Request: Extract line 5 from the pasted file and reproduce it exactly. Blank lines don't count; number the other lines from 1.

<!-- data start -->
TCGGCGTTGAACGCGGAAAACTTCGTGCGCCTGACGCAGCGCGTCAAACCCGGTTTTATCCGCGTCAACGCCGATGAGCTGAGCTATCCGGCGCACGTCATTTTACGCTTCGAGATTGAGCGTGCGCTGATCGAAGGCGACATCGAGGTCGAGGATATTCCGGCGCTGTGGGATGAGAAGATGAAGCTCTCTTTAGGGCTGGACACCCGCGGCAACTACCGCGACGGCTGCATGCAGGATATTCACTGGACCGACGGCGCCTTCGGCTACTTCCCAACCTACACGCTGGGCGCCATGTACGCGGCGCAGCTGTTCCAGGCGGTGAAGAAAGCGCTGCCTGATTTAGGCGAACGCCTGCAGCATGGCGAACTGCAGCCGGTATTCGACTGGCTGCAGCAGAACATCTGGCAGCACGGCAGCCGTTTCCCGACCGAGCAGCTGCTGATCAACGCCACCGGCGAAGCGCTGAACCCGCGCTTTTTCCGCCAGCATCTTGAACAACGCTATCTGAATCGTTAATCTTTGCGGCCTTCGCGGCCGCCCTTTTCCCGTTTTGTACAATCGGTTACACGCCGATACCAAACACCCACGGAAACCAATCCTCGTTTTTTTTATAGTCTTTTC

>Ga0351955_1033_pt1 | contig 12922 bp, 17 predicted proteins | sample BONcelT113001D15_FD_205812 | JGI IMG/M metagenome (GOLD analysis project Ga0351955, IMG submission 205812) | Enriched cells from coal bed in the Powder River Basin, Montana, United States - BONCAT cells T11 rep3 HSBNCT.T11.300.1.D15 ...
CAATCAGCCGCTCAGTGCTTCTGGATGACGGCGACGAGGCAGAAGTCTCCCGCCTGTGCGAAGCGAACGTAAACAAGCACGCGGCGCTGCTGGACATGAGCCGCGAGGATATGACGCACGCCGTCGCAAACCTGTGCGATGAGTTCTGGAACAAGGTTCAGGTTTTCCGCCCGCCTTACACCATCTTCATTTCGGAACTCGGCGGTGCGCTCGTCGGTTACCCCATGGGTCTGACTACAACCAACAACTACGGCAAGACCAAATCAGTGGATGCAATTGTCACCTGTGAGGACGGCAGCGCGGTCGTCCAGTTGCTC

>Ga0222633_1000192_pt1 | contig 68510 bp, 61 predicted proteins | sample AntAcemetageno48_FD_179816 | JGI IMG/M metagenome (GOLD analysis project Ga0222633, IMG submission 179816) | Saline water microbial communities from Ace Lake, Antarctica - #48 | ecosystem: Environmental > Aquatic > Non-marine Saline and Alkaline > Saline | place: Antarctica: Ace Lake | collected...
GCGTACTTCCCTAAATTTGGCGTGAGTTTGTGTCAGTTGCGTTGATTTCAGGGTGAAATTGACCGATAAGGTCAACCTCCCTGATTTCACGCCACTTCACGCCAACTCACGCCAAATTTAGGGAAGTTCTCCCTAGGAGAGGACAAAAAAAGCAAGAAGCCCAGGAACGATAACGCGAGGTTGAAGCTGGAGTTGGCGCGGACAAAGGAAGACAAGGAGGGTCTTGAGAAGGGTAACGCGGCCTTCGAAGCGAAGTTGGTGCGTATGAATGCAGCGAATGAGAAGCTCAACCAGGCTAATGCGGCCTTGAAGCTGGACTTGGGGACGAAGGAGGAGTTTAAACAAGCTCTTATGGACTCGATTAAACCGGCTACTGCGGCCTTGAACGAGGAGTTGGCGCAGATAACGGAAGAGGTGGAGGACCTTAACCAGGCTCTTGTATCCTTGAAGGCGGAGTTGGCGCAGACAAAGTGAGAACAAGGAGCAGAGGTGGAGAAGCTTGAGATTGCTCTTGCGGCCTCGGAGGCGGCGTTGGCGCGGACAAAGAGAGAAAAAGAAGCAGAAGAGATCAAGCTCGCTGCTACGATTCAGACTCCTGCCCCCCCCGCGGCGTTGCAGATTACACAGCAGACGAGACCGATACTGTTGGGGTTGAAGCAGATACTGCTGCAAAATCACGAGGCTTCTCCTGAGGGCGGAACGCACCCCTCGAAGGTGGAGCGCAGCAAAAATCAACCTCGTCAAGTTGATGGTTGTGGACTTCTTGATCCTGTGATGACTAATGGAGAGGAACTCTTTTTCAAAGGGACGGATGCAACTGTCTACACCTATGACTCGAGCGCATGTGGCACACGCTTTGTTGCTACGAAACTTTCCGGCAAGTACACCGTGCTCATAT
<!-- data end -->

GCGTACTTCCCTAAATTTGGCGTGAGTTTGTGTCAGTTGCGTTGATTTCAGGGTGAAATTGACCGATAAGGTCAACCTCCCTGATTTCACGCCACTTCACGCCAACTCACGCCAAATTTAGGGAAGTTCTCCCTAGGAGAGGACAAAAAAAGCAAGAAGCCCAGGAACGATAACGCGAGGTTGAAGCTGGAGTTGGCGCGGACAAAGGAAGACAAGGAGGGTCTTGAGAAGGGTAACGCGGCCTTCGAAGCGAAGTTGGTGCGTATGAATGCAGCGAATGAGAAGCTCAACCAGGCTAATGCGGCCTTGAAGCTGGACTTGGGGACGAAGGAGGAGTTTAAACAAGCTCTTATGGACTCGATTAAACCGGCTACTGCGGCCTTGAACGAGGAGTTGGCGCAGATAACGGAAGAGGTGGAGGACCTTAACCAGGCTCTTGTATCCTTGAAGGCGGAGTTGGCGCAGACAAAGTGAGAACAAGGAGCAGAGGTGGAGAAGCTTGAGATTGCTCTTGCGGCCTCGGAGGCGGCGTTGGCGCGGACAAAGAGAGAAAAAGAAGCAGAAGAGATCAAGCTCGCTGCTACGATTCAGACTCCTGCCCCCCCCGCGGCGTTGCAGATTACACAGCAGACGAGACCGATACTGTTGGGGTTGAAGCAGATACTGCTGCAAAATCACGAGGCTTCTCCTGAGGGCGGAACGCACCCCTCGAAGGTGGAGCGCAGCAAAAATCAACCTCGTCAAGTTGATGGTTGTGGACTTCTTGATCCTGTGATGACTAATGGAGAGGAACTCTTTTTCAAAGGGACGGATGCAACTGTCTACACCTATGACTCGAGCGCATGTGGCACACGCTTTGTTGCTACGAAACTTTCCGGCAAGTACACCGTGCTCATAT